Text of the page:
Our friends Bill the Hotel Guy and Randall are currently partying together in Ibiza. My husband E gets emails from them at all hours. “Elonious!” This is Bill’s nickname for my husband. Bill is instant-messaging him from the depths of the nightclub Pasha. “This is off the hook!” A few hours later, E gets another message. “Now we’re at Space. This is off the hook! These chicks are crazy!” The next morning, as E is preparing to drive to work, he emails Bill rather dryly, “So did you guys have a good time last night?” The reply: “Dude, we’re still drunk! We haven’t gone home yet! This is off the hook!” (I’m paraphrasing here, but you get the idea — if the contents of the emails ever vary, it’s along the lines of ‘Pasha is off the hool!’).
ANDREA SOMBERG AND THE FIRST FIVE PAGES, part 2
Andrea Somberg is my literary agent. When I met with her in NY last month we talked a little bit about her practice of requesting the first five pages of any manuscript that seems like it might have promise. Most manuscripts don’t make it beyond the five-page point, partly because the laws of supply and demand don’t exactly favor the aspiring writer. Later, she emailed me some more thoughts on the matter which I immediately posted to my blog (if you scroll down a bit you can find it).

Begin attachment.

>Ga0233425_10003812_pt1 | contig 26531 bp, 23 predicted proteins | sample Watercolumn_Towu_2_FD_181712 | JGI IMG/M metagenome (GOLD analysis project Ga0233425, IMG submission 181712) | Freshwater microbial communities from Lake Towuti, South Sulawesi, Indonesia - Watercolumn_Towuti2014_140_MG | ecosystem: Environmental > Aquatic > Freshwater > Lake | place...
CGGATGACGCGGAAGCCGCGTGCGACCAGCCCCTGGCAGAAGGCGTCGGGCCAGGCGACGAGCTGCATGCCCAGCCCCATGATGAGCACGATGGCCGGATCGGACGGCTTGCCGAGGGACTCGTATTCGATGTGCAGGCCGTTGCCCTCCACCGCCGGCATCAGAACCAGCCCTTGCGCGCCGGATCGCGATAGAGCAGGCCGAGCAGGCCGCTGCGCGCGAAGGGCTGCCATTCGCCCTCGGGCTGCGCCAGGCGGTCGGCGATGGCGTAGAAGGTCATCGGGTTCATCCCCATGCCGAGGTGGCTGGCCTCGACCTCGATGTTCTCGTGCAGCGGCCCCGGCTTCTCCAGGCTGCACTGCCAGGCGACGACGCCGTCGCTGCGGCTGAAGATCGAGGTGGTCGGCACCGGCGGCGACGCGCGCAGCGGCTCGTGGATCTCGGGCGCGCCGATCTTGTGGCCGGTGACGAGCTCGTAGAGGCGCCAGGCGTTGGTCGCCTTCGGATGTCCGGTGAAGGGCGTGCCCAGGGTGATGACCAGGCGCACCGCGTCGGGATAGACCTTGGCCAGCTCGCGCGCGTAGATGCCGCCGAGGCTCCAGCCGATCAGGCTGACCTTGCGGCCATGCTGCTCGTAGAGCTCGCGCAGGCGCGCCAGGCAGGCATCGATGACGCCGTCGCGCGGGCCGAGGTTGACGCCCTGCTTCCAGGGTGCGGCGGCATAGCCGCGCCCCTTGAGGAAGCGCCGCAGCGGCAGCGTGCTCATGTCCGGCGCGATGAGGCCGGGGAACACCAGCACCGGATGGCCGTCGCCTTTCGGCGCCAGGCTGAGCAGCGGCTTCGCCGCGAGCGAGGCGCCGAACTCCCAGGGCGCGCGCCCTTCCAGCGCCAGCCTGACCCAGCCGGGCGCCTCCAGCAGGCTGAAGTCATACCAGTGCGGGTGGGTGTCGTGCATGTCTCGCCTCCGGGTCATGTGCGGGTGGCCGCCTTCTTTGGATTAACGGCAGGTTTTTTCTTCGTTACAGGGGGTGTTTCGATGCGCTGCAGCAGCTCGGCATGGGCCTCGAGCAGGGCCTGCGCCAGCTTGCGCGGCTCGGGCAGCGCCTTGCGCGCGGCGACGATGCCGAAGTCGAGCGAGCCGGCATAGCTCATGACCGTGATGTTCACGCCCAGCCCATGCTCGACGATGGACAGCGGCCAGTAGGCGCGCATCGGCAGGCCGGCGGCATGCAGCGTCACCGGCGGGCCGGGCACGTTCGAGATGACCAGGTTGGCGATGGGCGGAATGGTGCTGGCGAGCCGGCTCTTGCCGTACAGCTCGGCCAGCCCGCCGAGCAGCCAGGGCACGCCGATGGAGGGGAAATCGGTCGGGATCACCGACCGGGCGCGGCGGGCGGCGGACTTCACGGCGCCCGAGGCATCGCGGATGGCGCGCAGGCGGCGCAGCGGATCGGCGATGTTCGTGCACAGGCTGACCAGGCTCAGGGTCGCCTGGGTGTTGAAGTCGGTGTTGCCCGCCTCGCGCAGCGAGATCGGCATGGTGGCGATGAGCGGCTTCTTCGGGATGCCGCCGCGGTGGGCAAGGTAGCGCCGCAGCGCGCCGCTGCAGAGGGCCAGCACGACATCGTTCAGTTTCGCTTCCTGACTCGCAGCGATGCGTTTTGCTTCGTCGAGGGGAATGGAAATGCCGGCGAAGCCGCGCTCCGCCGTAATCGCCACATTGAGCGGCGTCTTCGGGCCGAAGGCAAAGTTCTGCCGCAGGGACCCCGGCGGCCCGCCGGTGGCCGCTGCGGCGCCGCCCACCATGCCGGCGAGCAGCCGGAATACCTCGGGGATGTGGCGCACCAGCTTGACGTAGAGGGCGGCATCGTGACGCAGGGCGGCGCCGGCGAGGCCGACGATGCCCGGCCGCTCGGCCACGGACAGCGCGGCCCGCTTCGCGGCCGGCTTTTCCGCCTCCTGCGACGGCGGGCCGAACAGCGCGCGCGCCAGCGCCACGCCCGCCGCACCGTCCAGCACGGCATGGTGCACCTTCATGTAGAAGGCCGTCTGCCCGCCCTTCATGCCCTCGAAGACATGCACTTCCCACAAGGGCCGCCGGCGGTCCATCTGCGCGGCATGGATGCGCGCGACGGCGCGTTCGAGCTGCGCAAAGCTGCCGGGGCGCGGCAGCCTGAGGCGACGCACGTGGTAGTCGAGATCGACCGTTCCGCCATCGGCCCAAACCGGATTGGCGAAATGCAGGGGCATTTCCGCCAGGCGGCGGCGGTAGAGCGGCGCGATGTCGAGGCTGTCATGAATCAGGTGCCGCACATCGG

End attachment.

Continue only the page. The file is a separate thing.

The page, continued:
Today, she responded in a bit more detail about “what I look for in the first five pages I receive.
Every manuscript I take on is distinctive in its own right, but all
of of them have one thing in common: an engaging narrative voice. By
this I mean a writing style that pulls me in and makes me feel like
I’m a part of the story and the characters’ lives. Unfortunately,
this is very hard to explain (hence my delay in writing to you!) and
it’s obviously even harder to accomplish. I think that authors,
being the wonderful lovers of language that they are, sometimes
forget that the primary purpose of writing is communication. Too
often I see manuscripts in which the prose is too self-conscious,
chock full of symbolism and SAT-type vocabulary. Tell your story,
tell it well, and your distinctive narrative voice should blossom
naturally. So, an engaging narrative voice is vital. I also like it
when I’m introduced to compelling characters, protagonists that are
sympathetic yet complex. Another thing I look for is high line
tension, best described as the ability to create enough of a question
in the reader’s mind to keep them turning the pages. Cliches, bad
grammar, too many adjectives, and awkward prose are all turn-offs.
She added that she should be in touch with me about my YA novel STRANGER — which I finished and submitted to her around the end of July — by the end of the week.